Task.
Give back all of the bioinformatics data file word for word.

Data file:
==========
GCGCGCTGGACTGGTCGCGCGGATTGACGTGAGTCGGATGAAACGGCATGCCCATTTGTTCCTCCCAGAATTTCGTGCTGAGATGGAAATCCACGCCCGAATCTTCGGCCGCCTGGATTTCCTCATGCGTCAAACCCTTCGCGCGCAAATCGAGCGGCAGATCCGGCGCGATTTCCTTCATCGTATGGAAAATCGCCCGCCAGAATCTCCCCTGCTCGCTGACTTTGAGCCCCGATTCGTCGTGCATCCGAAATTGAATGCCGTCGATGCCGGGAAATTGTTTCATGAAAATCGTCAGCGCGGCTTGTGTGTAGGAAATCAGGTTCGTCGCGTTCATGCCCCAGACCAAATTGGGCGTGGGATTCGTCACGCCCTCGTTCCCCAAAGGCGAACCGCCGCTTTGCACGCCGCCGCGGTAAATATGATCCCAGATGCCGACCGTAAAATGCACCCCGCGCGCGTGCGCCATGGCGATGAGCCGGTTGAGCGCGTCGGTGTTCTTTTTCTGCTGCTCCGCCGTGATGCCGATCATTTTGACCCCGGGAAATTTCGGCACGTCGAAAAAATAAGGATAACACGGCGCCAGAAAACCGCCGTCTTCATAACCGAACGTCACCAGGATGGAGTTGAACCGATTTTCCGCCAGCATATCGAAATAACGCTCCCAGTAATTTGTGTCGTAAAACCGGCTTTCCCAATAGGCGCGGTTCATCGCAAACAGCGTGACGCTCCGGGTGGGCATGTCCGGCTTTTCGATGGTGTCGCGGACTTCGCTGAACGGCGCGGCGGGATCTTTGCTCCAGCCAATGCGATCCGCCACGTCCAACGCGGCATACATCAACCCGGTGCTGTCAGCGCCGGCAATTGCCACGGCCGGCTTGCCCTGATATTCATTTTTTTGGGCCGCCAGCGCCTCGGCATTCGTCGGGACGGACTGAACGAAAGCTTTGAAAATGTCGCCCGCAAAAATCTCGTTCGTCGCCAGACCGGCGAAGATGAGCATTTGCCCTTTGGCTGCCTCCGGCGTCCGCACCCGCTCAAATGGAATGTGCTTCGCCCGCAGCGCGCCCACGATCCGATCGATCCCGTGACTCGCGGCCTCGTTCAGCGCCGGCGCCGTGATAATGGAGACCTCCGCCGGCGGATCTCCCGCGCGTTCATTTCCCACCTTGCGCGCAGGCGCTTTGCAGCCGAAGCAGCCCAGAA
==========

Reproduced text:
GCGCGCTGGACTGGTCGCGCGGATTGACGTGAGTCGGATGAAACGGCATGCCCATTTGTTCCTCCCAGAATTTCGTGCTGAGATGGAAATCCACGCCCGAATCTTCGGCCGCCTGGATTTCCTCATGCGTCAAACCCTTCGCGCGCAAATCGAGCGGCAGATCCGGCGCGATTTCCTTCATCGTATGGAAAATCGCCCGCCAGAATCTCCCCTGCTCGCTGACTTTGAGCCCCGATTCGTCGTGCATCCGAAATTGAATGCCGTCGATGCCGGGAAATTGTTTCATGAAAATCGTCAGCGCGGCTTGTGTGTAGGAAATCAGGTTCGTCGCGTTCATGCCCCAGACCAAATTGGGCGTGGGATTCGTCACGCCCTCGTTCCCCAAAGGCGAACCGCCGCTTTGCACGCCGCCGCGGTAAATATGATCCCAGATGCCGACCGTAAAATGCACCCCGCGCGCGTGCGCCATGGCGATGAGCCGGTTGAGCGCGTCGGTGTTCTTTTTCTGCTGCTCCGCCGTGATGCCGATCATTTTGACCCCGGGAAATTTCGGCACGTCGAAAAAATAAGGATAACACGGCGCCAGAAAACCGCCGTCTTCATAACCGAACGTCACCAGGATGGAGTTGAACCGATTTTCCGCCAGCATATCGAAATAACGCTCCCAGTAATTTGTGTCGTAAAACCGGCTTTCCCAATAGGCGCGGTTCATCGCAAACAGCGTGACGCTCCGGGTGGGCATGTCCGGCTTTTCGATGGTGTCGCGGACTTCGCTGAACGGCGCGGCGGGATCTTTGCTCCAGCCAATGCGATCCGCCACGTCCAACGCGGCATACATCAACCCGGTGCTGTCAGCGCCGGCAATTGCCACGGCCGGCTTGCCCTGATATTCATTTTTTTGGGCCGCCAGCGCCTCGGCATTCGTCGGGACGGACTGAACGAAAGCTTTGAAAATGTCGCCCGCAAAAATCTCGTTCGTCGCCAGACCGGCGAAGATGAGCATTTGCCCTTTGGCTGCCTCCGGCGTCCGCACCCGCTCAAATGGAATGTGCTTCGCCCGCAGCGCGCCCACGATCCGATCGATCCCGTGACTCGCGGCCTCGTTCAGCGCCGGCGCCGTGATAATGGAGACCTCCGCCGGCGGATCTCCCGCGCGTTCATTTCCCACCTTGCGCGCAGGCGCTTTGCAGCCGAAGCAGCCCAGAA